Start with the premise that two Objects are equal as determined
by the equals() method. Given this, the hashCode() method MUST
return the same value for each Object.

Then, from the answer options given, you can see why option 2 is correct.

Originally posted by Netty poestel:
would you be saying that 6 is not okay, since it'a also a multiple of 3 ?
and it says that their #code will be different (2 and 0) , how is this # code getting calculated ? ,
similiarly how is it being said that #code for all multiples of 3 is 0 ?
I asume I am missing something basic here.

By just looking at the code and not copying it and compiling it, the
answer is not what you have listed as correct. This is because the
visual code shows the ';' before the '}' in the array declare and init


Originally posted by Krishna Srinivasan:
SCJP - Question Of The day

Sorry for the earlier non-reply (hit submit accidentally)

native, synchronized and strictfp describe part of the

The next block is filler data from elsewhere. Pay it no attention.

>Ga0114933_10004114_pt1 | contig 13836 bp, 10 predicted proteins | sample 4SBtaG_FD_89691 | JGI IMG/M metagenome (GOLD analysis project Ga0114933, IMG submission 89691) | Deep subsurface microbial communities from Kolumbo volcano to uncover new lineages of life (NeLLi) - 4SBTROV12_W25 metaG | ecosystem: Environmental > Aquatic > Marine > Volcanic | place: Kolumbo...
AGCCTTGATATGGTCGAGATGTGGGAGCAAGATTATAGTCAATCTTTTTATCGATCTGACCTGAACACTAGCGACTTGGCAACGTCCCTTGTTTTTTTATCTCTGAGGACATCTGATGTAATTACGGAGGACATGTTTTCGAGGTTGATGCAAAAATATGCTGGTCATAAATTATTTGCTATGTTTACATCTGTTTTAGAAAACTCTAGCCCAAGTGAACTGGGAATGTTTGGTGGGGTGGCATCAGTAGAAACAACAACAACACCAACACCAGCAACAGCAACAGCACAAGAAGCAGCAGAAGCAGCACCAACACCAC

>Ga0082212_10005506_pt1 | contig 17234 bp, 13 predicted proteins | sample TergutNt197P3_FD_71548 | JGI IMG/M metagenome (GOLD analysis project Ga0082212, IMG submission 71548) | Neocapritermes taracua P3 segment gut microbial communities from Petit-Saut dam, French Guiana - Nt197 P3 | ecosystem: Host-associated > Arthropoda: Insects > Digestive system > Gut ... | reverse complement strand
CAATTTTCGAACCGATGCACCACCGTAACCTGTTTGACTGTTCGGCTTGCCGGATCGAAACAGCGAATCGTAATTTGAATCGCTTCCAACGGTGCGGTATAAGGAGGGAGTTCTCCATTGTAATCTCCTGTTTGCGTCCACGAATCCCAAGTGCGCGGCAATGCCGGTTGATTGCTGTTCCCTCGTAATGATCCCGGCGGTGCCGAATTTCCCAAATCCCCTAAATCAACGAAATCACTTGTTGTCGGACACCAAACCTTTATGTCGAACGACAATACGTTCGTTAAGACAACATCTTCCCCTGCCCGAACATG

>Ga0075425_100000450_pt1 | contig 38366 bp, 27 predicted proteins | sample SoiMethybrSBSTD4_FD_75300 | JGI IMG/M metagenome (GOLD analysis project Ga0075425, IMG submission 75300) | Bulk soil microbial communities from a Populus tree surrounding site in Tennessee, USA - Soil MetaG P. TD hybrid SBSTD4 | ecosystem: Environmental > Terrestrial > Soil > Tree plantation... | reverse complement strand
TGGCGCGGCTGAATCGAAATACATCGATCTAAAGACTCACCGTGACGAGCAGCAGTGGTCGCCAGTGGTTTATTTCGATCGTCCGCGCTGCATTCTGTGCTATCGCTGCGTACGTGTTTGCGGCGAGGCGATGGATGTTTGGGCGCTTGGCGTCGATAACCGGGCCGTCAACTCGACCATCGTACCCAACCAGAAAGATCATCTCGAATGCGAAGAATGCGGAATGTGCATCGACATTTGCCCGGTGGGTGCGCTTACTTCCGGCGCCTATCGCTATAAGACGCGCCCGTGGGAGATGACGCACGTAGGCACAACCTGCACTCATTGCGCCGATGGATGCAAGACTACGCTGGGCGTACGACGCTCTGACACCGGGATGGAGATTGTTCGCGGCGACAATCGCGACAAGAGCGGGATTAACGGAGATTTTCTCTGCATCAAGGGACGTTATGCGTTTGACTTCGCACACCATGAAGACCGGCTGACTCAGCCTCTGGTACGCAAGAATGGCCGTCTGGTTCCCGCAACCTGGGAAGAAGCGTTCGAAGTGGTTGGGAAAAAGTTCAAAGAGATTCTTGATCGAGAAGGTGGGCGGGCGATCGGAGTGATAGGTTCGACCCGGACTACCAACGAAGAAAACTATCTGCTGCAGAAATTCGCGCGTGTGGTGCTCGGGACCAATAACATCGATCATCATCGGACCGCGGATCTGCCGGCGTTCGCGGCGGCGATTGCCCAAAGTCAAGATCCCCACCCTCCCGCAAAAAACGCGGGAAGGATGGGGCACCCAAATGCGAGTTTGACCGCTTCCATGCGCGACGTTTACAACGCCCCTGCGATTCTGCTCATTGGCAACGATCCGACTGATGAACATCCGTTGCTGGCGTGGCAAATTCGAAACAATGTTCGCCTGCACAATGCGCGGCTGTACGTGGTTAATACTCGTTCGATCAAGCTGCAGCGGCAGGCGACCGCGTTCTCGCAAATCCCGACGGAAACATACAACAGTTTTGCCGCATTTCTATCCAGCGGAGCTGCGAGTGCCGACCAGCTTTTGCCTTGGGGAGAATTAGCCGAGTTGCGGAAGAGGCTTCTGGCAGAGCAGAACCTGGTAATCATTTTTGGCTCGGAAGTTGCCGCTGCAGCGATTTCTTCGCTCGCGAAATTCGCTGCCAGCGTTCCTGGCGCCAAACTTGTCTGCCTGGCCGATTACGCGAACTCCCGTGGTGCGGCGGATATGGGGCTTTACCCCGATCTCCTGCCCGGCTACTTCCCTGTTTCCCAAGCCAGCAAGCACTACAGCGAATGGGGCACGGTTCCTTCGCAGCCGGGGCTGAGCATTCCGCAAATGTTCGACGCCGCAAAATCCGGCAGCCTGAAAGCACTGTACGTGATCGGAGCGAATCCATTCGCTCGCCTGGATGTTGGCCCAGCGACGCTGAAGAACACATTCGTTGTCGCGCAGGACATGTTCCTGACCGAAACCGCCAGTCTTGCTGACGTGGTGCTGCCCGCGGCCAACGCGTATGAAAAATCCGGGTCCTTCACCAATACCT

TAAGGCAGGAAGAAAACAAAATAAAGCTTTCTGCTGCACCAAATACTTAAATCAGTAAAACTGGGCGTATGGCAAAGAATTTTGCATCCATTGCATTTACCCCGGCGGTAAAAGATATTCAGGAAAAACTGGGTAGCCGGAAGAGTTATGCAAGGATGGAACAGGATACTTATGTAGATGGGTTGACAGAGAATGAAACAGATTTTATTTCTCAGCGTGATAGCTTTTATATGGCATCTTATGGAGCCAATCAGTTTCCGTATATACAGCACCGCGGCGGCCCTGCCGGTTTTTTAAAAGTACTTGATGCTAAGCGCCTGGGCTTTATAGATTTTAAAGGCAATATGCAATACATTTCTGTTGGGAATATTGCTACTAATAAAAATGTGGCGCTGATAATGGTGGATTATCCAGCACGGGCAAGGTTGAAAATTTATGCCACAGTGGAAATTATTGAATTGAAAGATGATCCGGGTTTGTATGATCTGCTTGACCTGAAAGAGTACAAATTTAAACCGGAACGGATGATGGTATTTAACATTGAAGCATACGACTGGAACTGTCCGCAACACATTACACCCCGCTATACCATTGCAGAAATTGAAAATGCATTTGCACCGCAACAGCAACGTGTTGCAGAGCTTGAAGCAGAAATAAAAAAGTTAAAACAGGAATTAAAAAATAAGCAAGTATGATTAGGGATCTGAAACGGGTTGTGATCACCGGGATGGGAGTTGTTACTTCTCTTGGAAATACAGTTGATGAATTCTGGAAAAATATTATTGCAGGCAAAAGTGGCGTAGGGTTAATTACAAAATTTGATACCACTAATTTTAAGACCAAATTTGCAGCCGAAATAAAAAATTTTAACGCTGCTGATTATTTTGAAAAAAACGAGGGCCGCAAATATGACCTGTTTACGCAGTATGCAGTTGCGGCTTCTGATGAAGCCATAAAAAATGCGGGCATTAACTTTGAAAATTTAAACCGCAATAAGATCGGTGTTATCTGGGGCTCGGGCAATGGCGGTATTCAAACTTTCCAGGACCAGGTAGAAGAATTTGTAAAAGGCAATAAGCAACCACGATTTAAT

implementation of the method.

An abstract method can't say anything about its implementation.



Originally posted by Brian Nguyen:
This is something that I read from one of Study book:
Class Modifiers:
- You are free to use strictfp in combination with abstract or final...
Abstract Methods:
- Abstract methods cannot be marked as synchronized, strictfp or native...

So my question here is that why we can have a combination of abstract class and strictfp but not the combination of abstract method and strictfp?

Thanks for your answer in advance.


In the Sun Certified Programmer & Developer for Java 2 Study guide on page
316 square bullet 2 under Rules for Constructors, it states: "You can access static variables and methods, although you can used them only as part of the call to super() or this(). (Example: super(Animal.DoThings())).

I have included a sample program that seems to contradict this statement.
Can someone verify which is correct, and of course, explain why.
Thanks in advance.

****************** program *********************

(code tags added)
[ November 29, 2004: Message edited by: Barry Gaunt ]